All Your Questions About the Return to School, Answered


Eric Lee, News Editor

Reading Time: 4 minutes

As Venice prepares to host in-person classes for the first time in over 13 months, school administration and staff have worked tirelessly to prepare for the return of students to campus. Last week, Principal Gabriel Griego answered a variety of return-to-campus questions that students may have so we’re ready for this milestone.


How many students are planning on returning to school?

“We’re looking at about 150 students and families that have committed to come back. We’re hoping they get their baseline test because they can’t come back unless they’re tested and we have a positive or negative result on our records.”


How will the school campus and classrooms be different?

“Each advisory teacher will have anywhere from three to five students, and we have mapped up the campus with arrows in the hallways for direction. Of course, the desks are separated six feet apart and students will be wearing masks, but there’s only going to be four or five kids in each of the rooms.”


Will students be able to socialize outside of their advisory cohort?

“Unfortunately, we have to keep everybody in a cohort. That’s the rule. So everybody’s got to stay with their group from the time that they get on campus to the time they leave, with those same kids, to the best of our ability. They’re going to be with one group of kids, the whole day with their teacher.”


What will lunch look like?

“We have designated lunch areas outside where everybody will be sitting with their advisory students near their building. For example, students in the Walgrove building will sit closer to that building, and students in the East building will sit by the East building.”


Will there be a daily check-in procedure?

“There’ll be the check-in from 7:30 to 8:30 for staff, and then from 8:30 to 9:00 for the students.  We’ll have four different stations based on grade and academy, and one for our special needs students. Students will hopefully come in with their Daily Pass so we don’t have to go through a list of questions and make sure they’re safe to come on campus.”


How do I access Daily Pass?

“Students will need to go online, and once they get their information online, they’re able to access it through their phone. Then, they answer a few questions digitally, and a QR code is generated for them, which is scanned as they’re walking on campus.They can print out the QR code as well.”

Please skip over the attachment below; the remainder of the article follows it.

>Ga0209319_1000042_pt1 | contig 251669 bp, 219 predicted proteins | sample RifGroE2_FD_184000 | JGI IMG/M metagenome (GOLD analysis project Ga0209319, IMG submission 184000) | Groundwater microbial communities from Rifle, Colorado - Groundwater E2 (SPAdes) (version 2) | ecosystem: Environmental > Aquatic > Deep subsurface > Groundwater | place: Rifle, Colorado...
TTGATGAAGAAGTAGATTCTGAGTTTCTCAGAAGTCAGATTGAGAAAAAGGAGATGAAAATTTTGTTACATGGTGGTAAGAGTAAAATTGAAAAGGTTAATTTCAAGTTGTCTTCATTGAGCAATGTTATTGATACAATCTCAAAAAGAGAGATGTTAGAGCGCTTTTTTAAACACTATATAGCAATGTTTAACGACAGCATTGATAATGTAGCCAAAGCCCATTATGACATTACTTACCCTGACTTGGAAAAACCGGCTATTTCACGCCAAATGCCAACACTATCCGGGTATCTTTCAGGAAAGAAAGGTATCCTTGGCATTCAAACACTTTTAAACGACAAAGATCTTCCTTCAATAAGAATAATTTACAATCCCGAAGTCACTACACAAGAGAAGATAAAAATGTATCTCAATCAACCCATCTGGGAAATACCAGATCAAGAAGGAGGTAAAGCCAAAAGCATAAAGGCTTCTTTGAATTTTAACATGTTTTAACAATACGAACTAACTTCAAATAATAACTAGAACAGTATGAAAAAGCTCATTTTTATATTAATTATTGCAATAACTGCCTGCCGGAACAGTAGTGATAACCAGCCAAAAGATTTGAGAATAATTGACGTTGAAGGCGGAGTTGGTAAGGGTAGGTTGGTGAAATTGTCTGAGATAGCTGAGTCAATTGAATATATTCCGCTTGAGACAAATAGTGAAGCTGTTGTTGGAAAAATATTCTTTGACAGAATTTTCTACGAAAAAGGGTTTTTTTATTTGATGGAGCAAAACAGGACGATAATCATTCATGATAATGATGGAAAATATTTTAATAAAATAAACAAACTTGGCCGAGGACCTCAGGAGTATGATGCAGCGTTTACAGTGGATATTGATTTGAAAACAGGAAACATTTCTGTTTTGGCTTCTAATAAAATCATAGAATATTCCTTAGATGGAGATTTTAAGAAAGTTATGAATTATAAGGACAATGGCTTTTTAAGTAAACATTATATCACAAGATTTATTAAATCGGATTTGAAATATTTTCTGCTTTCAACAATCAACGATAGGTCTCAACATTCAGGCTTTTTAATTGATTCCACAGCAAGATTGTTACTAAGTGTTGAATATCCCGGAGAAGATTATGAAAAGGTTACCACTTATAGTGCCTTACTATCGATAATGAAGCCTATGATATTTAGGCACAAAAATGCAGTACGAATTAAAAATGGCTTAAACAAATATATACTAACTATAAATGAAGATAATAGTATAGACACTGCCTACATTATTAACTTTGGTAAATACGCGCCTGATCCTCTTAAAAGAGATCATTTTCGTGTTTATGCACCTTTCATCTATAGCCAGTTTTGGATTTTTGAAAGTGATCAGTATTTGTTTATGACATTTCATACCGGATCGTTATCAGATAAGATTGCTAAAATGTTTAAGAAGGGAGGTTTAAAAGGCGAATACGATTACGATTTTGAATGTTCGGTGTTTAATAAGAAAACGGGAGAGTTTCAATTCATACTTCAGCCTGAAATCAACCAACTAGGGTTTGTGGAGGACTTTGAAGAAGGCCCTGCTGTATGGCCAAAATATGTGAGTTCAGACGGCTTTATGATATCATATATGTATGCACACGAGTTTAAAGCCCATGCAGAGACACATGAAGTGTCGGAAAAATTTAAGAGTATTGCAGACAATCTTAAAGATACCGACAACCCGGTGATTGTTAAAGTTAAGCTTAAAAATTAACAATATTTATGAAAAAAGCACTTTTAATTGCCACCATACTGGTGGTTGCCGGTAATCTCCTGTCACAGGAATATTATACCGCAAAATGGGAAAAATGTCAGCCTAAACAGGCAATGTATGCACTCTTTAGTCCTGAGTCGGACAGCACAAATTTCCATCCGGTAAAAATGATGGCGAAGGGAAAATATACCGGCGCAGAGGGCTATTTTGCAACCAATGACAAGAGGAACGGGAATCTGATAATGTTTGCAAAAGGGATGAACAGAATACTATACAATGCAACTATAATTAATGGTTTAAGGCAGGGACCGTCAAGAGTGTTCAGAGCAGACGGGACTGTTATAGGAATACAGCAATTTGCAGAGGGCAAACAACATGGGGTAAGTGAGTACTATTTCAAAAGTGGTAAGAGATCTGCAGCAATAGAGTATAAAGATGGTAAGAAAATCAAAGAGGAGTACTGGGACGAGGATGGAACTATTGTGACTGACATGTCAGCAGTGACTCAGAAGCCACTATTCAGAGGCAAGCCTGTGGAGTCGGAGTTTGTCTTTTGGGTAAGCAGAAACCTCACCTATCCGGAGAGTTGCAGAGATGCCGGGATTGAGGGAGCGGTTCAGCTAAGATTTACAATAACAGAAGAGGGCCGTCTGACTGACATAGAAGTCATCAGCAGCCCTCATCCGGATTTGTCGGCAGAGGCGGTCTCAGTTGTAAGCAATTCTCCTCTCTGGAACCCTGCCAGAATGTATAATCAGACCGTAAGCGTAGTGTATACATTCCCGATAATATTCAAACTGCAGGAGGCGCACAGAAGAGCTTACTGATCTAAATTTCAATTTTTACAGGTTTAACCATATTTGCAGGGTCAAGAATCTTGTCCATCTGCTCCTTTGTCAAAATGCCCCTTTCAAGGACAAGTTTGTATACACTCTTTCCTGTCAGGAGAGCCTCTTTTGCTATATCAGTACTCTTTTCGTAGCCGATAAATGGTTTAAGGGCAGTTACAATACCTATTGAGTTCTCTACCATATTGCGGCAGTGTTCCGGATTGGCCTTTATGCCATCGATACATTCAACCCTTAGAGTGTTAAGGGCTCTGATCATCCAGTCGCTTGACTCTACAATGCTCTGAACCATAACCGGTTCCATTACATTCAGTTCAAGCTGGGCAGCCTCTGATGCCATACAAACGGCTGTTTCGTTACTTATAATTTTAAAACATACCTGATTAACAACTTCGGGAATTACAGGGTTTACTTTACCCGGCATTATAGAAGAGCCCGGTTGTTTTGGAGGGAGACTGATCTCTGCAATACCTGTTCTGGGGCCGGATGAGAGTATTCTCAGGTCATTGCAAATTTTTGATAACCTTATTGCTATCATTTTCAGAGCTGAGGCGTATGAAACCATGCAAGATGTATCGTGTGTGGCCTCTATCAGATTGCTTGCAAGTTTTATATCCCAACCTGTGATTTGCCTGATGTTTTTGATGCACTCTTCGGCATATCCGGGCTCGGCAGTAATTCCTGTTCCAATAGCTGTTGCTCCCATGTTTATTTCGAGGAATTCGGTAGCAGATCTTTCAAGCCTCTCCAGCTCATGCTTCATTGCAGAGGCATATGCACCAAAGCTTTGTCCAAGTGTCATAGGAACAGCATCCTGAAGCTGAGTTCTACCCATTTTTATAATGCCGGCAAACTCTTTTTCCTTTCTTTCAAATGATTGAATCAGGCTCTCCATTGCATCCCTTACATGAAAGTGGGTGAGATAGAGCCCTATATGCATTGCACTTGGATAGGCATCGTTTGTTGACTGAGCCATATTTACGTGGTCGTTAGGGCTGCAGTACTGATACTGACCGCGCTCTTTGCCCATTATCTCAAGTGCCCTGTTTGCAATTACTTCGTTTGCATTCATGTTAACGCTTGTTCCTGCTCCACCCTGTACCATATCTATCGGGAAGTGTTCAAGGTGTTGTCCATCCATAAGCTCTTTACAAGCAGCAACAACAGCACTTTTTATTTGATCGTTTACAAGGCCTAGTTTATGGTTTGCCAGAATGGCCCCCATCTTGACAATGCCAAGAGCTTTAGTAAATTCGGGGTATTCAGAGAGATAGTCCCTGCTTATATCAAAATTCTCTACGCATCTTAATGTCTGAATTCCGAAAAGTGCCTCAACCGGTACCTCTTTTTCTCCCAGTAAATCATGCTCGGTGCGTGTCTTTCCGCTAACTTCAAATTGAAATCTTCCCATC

What if I need to use the restroom during class?

“We have runners who will escort students and staff to restrooms. Whenever a student wants to go to the restroom, the teacher will call the office and we will set somebody up to escort them to the restroom and back so that way they’re properly supervised.”


What if someone gets sick at school?

“If there’s a situation where a student is feeling sick, there’ll be a runner who will go get the student and take them down to the health office to see what’s going on with them. If they have COVID-19  symptoms, they’ll be moved to an isolated area, and then we work with them and their parents to pick them up and get to where they need to go.”


How will discipline be handled?

“Teachers will have an extension directly to the dean’s office. If there’s any issues, we will escort students out, and we’ll be dealing with those students at that time. We don’t anticipate a lot of that, but if that occurs, the teachers have that extension that they call so we can get somebody up there to pull that kid out of class and deal with the situation.”


What will school look like at the start of next school year?

“It will probably still be the hybrid model, but it might be different in August. But I think it’s possible that the teacher will be able to teach their own students, so it’s not going to be where we have to be in one class all day, we’ll be able to move. Campus will still be cut in half in the sense that half the kids will be there one day, and half the kids on the other. But the kids should be able to rotate their classes.”


What will happen for students who are unable or unwilling to get vaccinated when the vaccine becomes more widespread?

“They won’t be allowed on campus, but they will still be able to do the remote learning until they’re ready to come back to school. As of now, all they need is a baseline test because not all students can get vaccinated, only 16 and over. That’s the rule right now, but it’ll be a mandate, so they will not be able to come in person until they get it, just like the other shots they have to get.”


Are you confident that the reopening will be a success?

“A compliance taskforce group of teachers and administrators at campus and our head of campus maintenance have been meeting every week for about two months now just to make sure we’re all ready to go. We had our official walkthrough today with Dr. Ernesto Guerrero, our Operations Coordinator, and that went very smoothly. He gave us some suggestions that we can do to improve, so we’re going to make some adjustments. But overall, yeah, it’s looking good.